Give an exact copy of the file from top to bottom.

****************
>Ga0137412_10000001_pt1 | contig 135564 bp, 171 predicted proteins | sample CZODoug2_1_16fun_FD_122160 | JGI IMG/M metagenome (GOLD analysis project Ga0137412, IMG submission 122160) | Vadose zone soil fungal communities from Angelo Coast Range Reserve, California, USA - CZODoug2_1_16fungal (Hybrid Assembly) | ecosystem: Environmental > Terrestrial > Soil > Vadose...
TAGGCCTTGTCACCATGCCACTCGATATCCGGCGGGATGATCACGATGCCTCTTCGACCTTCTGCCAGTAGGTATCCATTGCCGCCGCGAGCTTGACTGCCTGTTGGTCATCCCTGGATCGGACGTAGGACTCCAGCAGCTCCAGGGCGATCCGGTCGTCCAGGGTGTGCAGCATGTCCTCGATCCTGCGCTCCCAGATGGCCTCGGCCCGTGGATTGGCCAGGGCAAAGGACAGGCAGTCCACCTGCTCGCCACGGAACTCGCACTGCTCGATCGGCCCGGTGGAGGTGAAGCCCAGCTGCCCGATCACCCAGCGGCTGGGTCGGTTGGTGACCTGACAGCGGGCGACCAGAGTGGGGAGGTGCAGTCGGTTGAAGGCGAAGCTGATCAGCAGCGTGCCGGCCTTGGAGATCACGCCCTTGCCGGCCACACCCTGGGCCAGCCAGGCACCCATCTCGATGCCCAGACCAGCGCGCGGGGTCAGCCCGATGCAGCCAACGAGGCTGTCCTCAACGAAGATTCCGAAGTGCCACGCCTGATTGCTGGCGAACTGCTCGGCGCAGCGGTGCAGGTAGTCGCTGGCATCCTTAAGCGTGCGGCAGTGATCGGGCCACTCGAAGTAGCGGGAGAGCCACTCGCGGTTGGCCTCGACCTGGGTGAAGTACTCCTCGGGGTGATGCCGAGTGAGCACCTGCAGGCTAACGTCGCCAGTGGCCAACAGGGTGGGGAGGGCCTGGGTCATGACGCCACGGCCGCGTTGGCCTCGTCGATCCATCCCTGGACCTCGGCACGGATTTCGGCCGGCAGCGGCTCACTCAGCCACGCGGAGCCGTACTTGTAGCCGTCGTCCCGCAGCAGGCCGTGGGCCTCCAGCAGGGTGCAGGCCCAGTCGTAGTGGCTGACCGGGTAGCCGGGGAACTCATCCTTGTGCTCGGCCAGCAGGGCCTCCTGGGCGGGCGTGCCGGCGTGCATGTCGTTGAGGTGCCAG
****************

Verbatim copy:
>Ga0137412_10000001_pt1 | contig 135564 bp, 171 predicted proteins | sample CZODoug2_1_16fun_FD_122160 | JGI IMG/M metagenome (GOLD analysis project Ga0137412, IMG submission 122160) | Vadose zone soil fungal communities from Angelo Coast Range Reserve, California, USA - CZODoug2_1_16fungal (Hybrid Assembly) | ecosystem: Environmental > Terrestrial > Soil > Vadose...
TAGGCCTTGTCACCATGCCACTCGATATCCGGCGGGATGATCACGATGCCTCTTCGACCTTCTGCCAGTAGGTATCCATTGCCGCCGCGAGCTTGACTGCCTGTTGGTCATCCCTGGATCGGACGTAGGACTCCAGCAGCTCCAGGGCGATCCGGTCGTCCAGGGTGTGCAGCATGTCCTCGATCCTGCGCTCCCAGATGGCCTCGGCCCGTGGATTGGCCAGGGCAAAGGACAGGCAGTCCACCTGCTCGCCACGGAACTCGCACTGCTCGATCGGCCCGGTGGAGGTGAAGCCCAGCTGCCCGATCACCCAGCGGCTGGGTCGGTTGGTGACCTGACAGCGGGCGACCAGAGTGGGGAGGTGCAGTCGGTTGAAGGCGAAGCTGATCAGCAGCGTGCCGGCCTTGGAGATCACGCCCTTGCCGGCCACACCCTGGGCCAGCCAGGCACCCATCTCGATGCCCAGACCAGCGCGCGGGGTCAGCCCGATGCAGCCAACGAGGCTGTCCTCAACGAAGATTCCGAAGTGCCACGCCTGATTGCTGGCGAACTGCTCGGCGCAGCGGTGCAGGTAGTCGCTGGCATCCTTAAGCGTGCGGCAGTGATCGGGCCACTCGAAGTAGCGGGAGAGCCACTCGCGGTTGGCCTCGACCTGGGTGAAGTACTCCTCGGGGTGATGCCGAGTGAGCACCTGCAGGCTAACGTCGCCAGTGGCCAACAGGGTGGGGAGGGCCTGGGTCATGACGCCACGGCCGCGTTGGCCTCGTCGATCCATCCCTGGACCTCGGCACGGATTTCGGCCGGCAGCGGCTCACTCAGCCACGCGGAGCCGTACTTGTAGCCGTCGTCCCGCAGCAGGCCGTGGGCCTCCAGCAGGGTGCAGGCCCAGTCGTAGTGGCTGACCGGGTAGCCGGGGAACTCATCCTTGTGCTCGGCCAGCAGGGCCTCCTGGGCGGGCGTGCCGGCGTGCATGTCGTTGAGGTGCCAG